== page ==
Govt signals discomfort with Kelkars oil recipe

Written by fe Bureau | New Delhi | Updated: Sep 29 2012, 11:15am hrs
The Vijay Kelkar panel has drawn a frightening picture of what a do-nothing approach on the fiscal front could lead the nation to and recommended a frontal attack on subsidies among a series of measures that would cause some short-term pain to stem the Centre's worrisome budget deficits.

But the government, acutely aware of political ramifications of the proposals, sought to distance itself from the report.

Stating that some recommendations of the panel appeared contrary to the government's intent to achieve sustained and inclusive growth, the finance ministry said a certain level of subsidies is necessary and unavoidable. The ministry also reiterated its plan to implement the food security Bill.

In its report submitted to the ministry a few days ago but made public by the latter only on Friday, the three-member Kelkar panel set the fiscal deficit target for this fiscal at 5.2% and laid out a medium-term plan to bring it down further to 4.6% in 2013-14 and 3.9% in 2014-15, more or less sticking to the FRBM targets set in the last Budget.

To achieve these targets, it suggested scrapping half of the per-unit subsidy on diesel pegged at R13.5 a litre the report was prepared before the recent diesel price hike in 2012-13 and the remaining half in 2013-14. It also mooted elimination of LPG subsidy by 2014-15 starting with a 25% cut this fiscal and said that kerosene subsidy should be reduced by a third by 2014-15.

Warning that the tax-to-GDP ratio could be just 10.1% this fiscal against 10.6% budgeted in the absence of measures to boost revenue, the panel proposed a comprehensive review of the Direct Taxes Code, among other things, to take the ratio to 10.3% in the year and further to 10.6% and 11.1% in 2013-14 and 2014-15, respectively.

The panel also said the size of Plan expenditure whose base was enhanced in 2008-09 to deliver the fiscal stimulus needs to be rationalised.

Commenting on the recommendations, economic affairs ministry Arvind Mayaram said: We are fully committed to keep fiscal deficit as close to the target as possible and for doing that certain measures have been taken by the government. Disinvestments would net some R25,000-30,000 crore and the spectrum auction was on stream, which wound garner some RR 40,000 crore, he said.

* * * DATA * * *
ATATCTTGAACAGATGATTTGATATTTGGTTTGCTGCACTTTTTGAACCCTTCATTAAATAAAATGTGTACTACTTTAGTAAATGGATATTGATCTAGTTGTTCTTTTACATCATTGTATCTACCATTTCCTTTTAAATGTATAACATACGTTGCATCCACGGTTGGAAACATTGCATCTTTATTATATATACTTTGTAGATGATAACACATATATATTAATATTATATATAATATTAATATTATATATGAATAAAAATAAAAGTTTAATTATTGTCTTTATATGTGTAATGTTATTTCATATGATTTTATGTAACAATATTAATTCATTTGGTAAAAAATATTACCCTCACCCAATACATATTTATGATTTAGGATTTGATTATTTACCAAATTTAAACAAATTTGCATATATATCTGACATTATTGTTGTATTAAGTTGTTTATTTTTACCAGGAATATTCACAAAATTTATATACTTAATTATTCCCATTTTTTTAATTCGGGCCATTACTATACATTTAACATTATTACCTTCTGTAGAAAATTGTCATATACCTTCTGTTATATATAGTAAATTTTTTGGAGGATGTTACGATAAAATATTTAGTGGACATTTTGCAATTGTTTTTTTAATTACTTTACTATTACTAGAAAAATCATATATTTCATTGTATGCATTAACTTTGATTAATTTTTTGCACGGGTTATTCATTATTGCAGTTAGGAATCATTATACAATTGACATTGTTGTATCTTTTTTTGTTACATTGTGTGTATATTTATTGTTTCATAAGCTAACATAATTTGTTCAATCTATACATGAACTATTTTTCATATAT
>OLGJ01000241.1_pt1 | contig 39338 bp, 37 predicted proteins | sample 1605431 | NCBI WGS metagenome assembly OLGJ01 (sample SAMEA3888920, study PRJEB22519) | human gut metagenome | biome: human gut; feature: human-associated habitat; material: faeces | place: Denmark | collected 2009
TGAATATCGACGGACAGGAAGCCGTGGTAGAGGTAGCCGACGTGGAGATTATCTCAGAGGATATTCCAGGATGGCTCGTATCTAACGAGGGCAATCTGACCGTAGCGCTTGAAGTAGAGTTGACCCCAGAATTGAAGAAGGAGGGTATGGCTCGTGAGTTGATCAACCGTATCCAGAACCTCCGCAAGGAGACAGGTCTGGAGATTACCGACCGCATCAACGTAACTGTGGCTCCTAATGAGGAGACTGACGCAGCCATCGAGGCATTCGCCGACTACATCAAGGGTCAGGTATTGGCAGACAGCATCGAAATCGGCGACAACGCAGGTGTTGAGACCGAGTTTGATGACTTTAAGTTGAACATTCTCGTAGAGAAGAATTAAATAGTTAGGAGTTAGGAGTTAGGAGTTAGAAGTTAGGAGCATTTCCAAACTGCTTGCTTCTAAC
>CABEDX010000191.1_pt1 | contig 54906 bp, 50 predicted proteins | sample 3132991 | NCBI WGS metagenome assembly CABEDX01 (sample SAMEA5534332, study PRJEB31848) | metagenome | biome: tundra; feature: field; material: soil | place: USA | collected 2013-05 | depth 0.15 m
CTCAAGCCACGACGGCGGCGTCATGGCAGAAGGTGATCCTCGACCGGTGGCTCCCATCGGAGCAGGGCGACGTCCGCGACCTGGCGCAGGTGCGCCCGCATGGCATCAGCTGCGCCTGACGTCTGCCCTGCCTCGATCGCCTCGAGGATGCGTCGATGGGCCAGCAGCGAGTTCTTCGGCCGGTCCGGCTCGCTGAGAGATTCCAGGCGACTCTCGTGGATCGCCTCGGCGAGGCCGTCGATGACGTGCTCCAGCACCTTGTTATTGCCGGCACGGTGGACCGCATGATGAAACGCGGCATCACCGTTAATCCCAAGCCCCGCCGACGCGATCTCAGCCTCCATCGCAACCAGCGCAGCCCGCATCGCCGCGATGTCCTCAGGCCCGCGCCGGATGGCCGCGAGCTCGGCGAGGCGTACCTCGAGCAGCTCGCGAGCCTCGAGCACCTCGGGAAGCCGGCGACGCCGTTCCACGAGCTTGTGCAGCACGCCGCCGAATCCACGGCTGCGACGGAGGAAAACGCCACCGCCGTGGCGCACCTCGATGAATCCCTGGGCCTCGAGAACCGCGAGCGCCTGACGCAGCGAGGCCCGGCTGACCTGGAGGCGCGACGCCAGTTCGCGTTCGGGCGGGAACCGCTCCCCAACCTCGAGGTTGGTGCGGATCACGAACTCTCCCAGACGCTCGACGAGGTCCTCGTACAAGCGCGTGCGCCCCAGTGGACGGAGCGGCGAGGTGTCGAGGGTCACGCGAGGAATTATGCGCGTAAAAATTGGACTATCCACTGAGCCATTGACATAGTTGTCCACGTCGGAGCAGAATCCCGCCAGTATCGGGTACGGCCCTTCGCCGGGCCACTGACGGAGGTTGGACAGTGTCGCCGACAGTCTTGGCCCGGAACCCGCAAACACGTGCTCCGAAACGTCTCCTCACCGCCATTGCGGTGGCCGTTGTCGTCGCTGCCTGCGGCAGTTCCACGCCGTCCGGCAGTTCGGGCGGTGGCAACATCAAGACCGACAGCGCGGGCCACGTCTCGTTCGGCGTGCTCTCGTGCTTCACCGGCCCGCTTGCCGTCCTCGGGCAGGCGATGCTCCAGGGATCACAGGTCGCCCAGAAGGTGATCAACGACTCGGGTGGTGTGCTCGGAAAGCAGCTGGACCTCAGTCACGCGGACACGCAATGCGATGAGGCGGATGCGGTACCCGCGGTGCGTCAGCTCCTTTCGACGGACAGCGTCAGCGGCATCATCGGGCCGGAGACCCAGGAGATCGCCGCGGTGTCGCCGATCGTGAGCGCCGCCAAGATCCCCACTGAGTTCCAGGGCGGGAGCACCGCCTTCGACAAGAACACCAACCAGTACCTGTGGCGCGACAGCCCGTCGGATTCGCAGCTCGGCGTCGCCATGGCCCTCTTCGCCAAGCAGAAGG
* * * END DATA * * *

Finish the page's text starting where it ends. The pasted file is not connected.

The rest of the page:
However, he added that critical expenditure commitments will be fully met, especially those pertaining to the poor and vulnerable sections. Wasteful expenditure will be curbed, the official asserted.

The Kelkar panel pegged the nominal GDP growth for 2012-13, 2013-14 and 2014-15 at 13.5% (over quick estimate of the previous year), 14.5% and 15%, respectively.

It said there would anyway be some unintended savings in Plan expenditure, but added that savings under Plan expenditure can be increased by another Rs 20,000 crore by re-allocations across schemes.

To reduce the food subsidy, the panel recommended increase in the central issue price (CIP). Every time the minimum support prices are revised, the CIP should be revised in the same proportion as the MSP.

Regarding subsidy on sugar, there is a need to remove the system of levy sugar, which is only about 10% of the total consumption of the sugar in the country and remove existing controls on the flow of non-levy sugar, it said. It proposed an immediate revision in the price of controlled fertiliser urea.

Referring to the enhanced base on Plan allocation in 2008-09 (34.2% growth over the previous year) which resulted from the expansionary fiscal policy, the panel said this base needs to be corrected in the 12th Plan. It suggested a growth of 15% and 18% in 2013-14 and 2014-15 over the corrected base (26% increase) of 2012-13.

Cross-country benchmarking suggests that India is clearly an outlier in terms of major fiscal indicators and currently has the least room for counter-cyclical fiscal policy measures if conditions take a turn for the worse in global markets.... the panel observed.

The process of fiscal consolidation will no doubt cause some short-term pain, which should be equitably shared. With determined policy action and astute political statesmanship, the pain of voluntary fiscal correction now will forestall the pain of externally enforced involuntary fiscal correction later, the panel said.